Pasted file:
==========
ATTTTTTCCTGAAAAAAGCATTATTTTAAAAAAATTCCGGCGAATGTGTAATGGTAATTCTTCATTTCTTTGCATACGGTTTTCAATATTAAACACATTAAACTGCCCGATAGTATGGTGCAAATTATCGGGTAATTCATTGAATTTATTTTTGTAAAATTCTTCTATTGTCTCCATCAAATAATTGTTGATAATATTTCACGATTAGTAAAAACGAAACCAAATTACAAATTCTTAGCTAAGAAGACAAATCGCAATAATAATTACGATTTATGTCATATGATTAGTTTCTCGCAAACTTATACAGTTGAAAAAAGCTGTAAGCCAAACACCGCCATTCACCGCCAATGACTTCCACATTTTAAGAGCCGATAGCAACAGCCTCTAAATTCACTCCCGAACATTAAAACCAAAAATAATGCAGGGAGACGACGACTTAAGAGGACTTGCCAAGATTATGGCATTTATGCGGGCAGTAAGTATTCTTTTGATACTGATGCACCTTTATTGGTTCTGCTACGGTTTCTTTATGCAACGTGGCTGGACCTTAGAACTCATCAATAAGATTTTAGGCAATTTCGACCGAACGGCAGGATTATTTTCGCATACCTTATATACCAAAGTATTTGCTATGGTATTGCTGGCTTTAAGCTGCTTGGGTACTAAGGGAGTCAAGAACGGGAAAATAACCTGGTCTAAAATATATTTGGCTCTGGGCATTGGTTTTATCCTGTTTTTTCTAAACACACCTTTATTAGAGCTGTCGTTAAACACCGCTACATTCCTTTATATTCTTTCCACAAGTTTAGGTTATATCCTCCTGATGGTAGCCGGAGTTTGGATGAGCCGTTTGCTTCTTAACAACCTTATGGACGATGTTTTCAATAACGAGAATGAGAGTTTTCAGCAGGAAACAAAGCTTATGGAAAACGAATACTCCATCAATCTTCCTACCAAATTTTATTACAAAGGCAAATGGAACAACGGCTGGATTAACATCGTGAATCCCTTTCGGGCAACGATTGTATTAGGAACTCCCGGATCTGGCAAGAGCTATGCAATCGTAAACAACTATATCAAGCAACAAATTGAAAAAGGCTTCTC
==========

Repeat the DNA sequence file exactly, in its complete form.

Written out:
ATTTTTTCCTGAAAAAAGCATTATTTTAAAAAAATTCCGGCGAATGTGTAATGGTAATTCTTCATTTCTTTGCATACGGTTTTCAATATTAAACACATTAAACTGCCCGATAGTATGGTGCAAATTATCGGGTAATTCATTGAATTTATTTTTGTAAAATTCTTCTATTGTCTCCATCAAATAATTGTTGATAATATTTCACGATTAGTAAAAACGAAACCAAATTACAAATTCTTAGCTAAGAAGACAAATCGCAATAATAATTACGATTTATGTCATATGATTAGTTTCTCGCAAACTTATACAGTTGAAAAAAGCTGTAAGCCAAACACCGCCATTCACCGCCAATGACTTCCACATTTTAAGAGCCGATAGCAACAGCCTCTAAATTCACTCCCGAACATTAAAACCAAAAATAATGCAGGGAGACGACGACTTAAGAGGACTTGCCAAGATTATGGCATTTATGCGGGCAGTAAGTATTCTTTTGATACTGATGCACCTTTATTGGTTCTGCTACGGTTTCTTTATGCAACGTGGCTGGACCTTAGAACTCATCAATAAGATTTTAGGCAATTTCGACCGAACGGCAGGATTATTTTCGCATACCTTATATACCAAAGTATTTGCTATGGTATTGCTGGCTTTAAGCTGCTTGGGTACTAAGGGAGTCAAGAACGGGAAAATAACCTGGTCTAAAATATATTTGGCTCTGGGCATTGGTTTTATCCTGTTTTTTCTAAACACACCTTTATTAGAGCTGTCGTTAAACACCGCTACATTCCTTTATATTCTTTCCACAAGTTTAGGTTATATCCTCCTGATGGTAGCCGGAGTTTGGATGAGCCGTTTGCTTCTTAACAACCTTATGGACGATGTTTTCAATAACGAGAATGAGAGTTTTCAGCAGGAAACAAAGCTTATGGAAAACGAATACTCCATCAATCTTCCTACCAAATTTTATTACAAAGGCAAATGGAACAACGGCTGGATTAACATCGTGAATCCCTTTCGGGCAACGATTGTATTAGGAACTCCCGGATCTGGCAAGAGCTATGCAATCGTAAACAACTATATCAAGCAACAAATTGAAAAAGGCTTCTC